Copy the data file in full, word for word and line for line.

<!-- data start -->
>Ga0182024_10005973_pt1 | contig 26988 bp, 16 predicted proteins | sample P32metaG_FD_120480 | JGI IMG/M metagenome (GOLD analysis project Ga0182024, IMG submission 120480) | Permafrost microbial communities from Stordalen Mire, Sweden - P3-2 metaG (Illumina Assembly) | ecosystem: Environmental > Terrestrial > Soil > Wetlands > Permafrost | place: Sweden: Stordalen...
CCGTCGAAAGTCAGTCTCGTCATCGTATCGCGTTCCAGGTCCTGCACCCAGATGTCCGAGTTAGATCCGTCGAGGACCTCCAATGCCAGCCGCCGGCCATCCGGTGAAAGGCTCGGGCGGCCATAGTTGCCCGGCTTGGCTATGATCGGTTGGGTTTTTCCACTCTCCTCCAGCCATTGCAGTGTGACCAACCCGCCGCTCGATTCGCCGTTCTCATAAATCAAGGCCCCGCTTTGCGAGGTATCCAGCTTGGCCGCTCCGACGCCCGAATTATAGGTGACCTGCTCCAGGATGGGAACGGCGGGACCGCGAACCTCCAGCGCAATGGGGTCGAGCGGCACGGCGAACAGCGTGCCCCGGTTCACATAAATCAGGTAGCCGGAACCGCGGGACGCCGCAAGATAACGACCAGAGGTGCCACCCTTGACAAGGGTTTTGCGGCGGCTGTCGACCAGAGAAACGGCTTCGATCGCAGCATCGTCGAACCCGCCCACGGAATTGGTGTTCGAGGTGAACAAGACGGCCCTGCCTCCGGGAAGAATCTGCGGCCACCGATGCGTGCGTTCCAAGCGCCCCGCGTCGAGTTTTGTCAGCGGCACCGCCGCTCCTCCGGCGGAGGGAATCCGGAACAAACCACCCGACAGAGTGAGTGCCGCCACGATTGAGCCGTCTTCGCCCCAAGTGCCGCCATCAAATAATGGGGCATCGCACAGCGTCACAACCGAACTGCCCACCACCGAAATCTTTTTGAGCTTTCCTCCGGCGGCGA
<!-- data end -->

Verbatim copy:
>Ga0182024_10005973_pt1 | contig 26988 bp, 16 predicted proteins | sample P32metaG_FD_120480 | JGI IMG/M metagenome (GOLD analysis project Ga0182024, IMG submission 120480) | Permafrost microbial communities from Stordalen Mire, Sweden - P3-2 metaG (Illumina Assembly) | ecosystem: Environmental > Terrestrial > Soil > Wetlands > Permafrost | place: Sweden: Stordalen...
CCGTCGAAAGTCAGTCTCGTCATCGTATCGCGTTCCAGGTCCTGCACCCAGATGTCCGAGTTAGATCCGTCGAGGACCTCCAATGCCAGCCGCCGGCCATCCGGTGAAAGGCTCGGGCGGCCATAGTTGCCCGGCTTGGCTATGATCGGTTGGGTTTTTCCACTCTCCTCCAGCCATTGCAGTGTGACCAACCCGCCGCTCGATTCGCCGTTCTCATAAATCAAGGCCCCGCTTTGCGAGGTATCCAGCTTGGCCGCTCCGACGCCCGAATTATAGGTGACCTGCTCCAGGATGGGAACGGCGGGACCGCGAACCTCCAGCGCAATGGGGTCGAGCGGCACGGCGAACAGCGTGCCCCGGTTCACATAAATCAGGTAGCCGGAACCGCGGGACGCCGCAAGATAACGACCAGAGGTGCCACCCTTGACAAGGGTTTTGCGGCGGCTGTCGACCAGAGAAACGGCTTCGATCGCAGCATCGTCGAACCCGCCCACGGAATTGGTGTTCGAGGTGAACAAGACGGCCCTGCCTCCGGGAAGAATCTGCGGCCACCGATGCGTGCGTTCCAAGCGCCCCGCGTCGAGTTTTGTCAGCGGCACCGCCGCTCCTCCGGCGGAGGGAATCCGGAACAAACCACCCGACAGAGTGAGTGCCGCCACGATTGAGCCGTCTTCGCCCCAAGTGCCGCCATCAAATAATGGGGCATCGCACAGCGTCACAACCGAACTGCCCACCACCGAAATCTTTTTGAGCTTTCCTCCGGCGGCGA